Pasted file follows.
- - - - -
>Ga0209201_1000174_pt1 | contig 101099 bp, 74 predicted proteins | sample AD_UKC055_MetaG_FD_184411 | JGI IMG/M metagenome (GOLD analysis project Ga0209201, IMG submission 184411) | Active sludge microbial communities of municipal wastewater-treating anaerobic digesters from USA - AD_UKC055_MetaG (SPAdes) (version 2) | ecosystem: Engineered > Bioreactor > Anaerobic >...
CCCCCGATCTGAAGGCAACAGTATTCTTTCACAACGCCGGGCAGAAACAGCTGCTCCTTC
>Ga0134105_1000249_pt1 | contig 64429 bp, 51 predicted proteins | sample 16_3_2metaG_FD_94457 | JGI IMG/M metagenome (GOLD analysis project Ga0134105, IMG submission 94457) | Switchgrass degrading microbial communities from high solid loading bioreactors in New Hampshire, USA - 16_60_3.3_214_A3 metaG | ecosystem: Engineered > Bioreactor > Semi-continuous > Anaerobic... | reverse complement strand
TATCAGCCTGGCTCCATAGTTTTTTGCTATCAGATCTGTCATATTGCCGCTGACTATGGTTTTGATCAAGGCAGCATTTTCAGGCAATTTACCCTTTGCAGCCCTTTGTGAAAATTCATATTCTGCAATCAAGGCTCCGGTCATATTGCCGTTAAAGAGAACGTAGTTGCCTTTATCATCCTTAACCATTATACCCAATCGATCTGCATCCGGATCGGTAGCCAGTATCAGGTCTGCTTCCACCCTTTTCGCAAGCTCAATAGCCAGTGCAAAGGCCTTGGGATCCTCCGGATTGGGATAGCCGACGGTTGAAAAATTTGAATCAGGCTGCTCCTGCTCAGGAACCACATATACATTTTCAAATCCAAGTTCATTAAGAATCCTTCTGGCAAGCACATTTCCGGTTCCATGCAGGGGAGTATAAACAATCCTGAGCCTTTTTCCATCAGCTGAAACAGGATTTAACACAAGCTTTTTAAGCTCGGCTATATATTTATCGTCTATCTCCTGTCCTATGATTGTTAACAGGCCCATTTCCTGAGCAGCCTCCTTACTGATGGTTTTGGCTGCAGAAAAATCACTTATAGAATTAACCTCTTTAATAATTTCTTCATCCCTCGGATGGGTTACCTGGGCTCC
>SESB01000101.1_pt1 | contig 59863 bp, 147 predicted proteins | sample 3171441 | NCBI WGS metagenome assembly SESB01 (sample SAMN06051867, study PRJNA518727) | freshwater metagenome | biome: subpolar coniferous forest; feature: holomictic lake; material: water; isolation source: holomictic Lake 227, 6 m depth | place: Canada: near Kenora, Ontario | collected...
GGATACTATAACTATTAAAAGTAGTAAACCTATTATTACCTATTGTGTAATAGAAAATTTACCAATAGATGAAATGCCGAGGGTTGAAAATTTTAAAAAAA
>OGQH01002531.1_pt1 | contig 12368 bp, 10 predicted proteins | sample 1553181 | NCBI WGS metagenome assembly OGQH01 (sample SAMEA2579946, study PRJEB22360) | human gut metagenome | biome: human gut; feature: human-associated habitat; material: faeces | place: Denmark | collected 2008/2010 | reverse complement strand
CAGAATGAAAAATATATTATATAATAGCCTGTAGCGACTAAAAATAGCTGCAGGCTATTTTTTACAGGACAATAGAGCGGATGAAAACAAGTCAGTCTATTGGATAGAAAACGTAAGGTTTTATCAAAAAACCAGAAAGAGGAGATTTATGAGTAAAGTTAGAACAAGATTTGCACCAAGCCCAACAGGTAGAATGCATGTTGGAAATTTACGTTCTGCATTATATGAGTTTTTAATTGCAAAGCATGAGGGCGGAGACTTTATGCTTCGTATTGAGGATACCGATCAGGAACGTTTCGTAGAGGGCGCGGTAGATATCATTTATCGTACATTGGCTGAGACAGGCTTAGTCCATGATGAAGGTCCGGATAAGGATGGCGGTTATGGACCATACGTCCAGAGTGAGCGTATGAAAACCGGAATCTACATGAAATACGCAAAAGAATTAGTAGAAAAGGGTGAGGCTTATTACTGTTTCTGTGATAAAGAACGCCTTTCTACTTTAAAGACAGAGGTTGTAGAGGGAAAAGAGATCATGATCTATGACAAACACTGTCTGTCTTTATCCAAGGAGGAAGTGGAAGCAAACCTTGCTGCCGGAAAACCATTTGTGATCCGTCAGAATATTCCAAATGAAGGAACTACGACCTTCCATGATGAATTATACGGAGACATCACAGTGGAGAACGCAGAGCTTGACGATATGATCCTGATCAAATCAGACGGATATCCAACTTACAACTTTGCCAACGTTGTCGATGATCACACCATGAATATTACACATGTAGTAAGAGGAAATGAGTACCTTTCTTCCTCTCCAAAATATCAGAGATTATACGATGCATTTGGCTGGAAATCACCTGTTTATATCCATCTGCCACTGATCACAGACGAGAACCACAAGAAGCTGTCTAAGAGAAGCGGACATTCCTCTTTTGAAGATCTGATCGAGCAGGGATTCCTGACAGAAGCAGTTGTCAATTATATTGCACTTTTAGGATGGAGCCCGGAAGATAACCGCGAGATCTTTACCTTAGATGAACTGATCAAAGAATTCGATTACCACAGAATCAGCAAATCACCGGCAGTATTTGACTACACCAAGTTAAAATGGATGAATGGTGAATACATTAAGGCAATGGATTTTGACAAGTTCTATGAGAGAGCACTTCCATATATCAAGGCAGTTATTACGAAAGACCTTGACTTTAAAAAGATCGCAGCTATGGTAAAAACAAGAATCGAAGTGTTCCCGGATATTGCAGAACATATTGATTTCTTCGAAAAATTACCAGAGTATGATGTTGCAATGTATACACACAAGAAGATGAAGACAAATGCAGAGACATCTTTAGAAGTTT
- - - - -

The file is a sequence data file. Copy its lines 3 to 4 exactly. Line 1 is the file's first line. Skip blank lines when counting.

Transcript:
>Ga0134105_1000249_pt1 | contig 64429 bp, 51 predicted proteins | sample 16_3_2metaG_FD_94457 | JGI IMG/M metagenome (GOLD analysis project Ga0134105, IMG submission 94457) | Switchgrass degrading microbial communities from high solid loading bioreactors in New Hampshire, USA - 16_60_3.3_214_A3 metaG | ecosystem: Engineered > Bioreactor > Semi-continuous > Anaerobic... | reverse complement strand
TATCAGCCTGGCTCCATAGTTTTTTGCTATCAGATCTGTCATATTGCCGCTGACTATGGTTTTGATCAAGGCAGCATTTTCAGGCAATTTACCCTTTGCAGCCCTTTGTGAAAATTCATATTCTGCAATCAAGGCTCCGGTCATATTGCCGTTAAAGAGAACGTAGTTGCCTTTATCATCCTTAACCATTATACCCAATCGATCTGCATCCGGATCGGTAGCCAGTATCAGGTCTGCTTCCACCCTTTTCGCAAGCTCAATAGCCAGTGCAAAGGCCTTGGGATCCTCCGGATTGGGATAGCCGACGGTTGAAAAATTTGAATCAGGCTGCTCCTGCTCAGGAACCACATATACATTTTCAAATCCAAGTTCATTAAGAATCCTTCTGGCAAGCACATTTCCGGTTCCATGCAGGGGAGTATAAACAATCCTGAGCCTTTTTCCATCAGCTGAAACAGGATTTAACACAAGCTTTTTAAGCTCGGCTATATATTTATCGTCTATCTCCTGTCCTATGATTGTTAACAGGCCCATTTCCTGAGCAGCCTCCTTACTGATGGTTTTGGCTGCAGAAAAATCACTTATAGAATTAACCTCTTTAATAATTTCTTCATCCCTCGGATGGGTTACCTGGGCTCC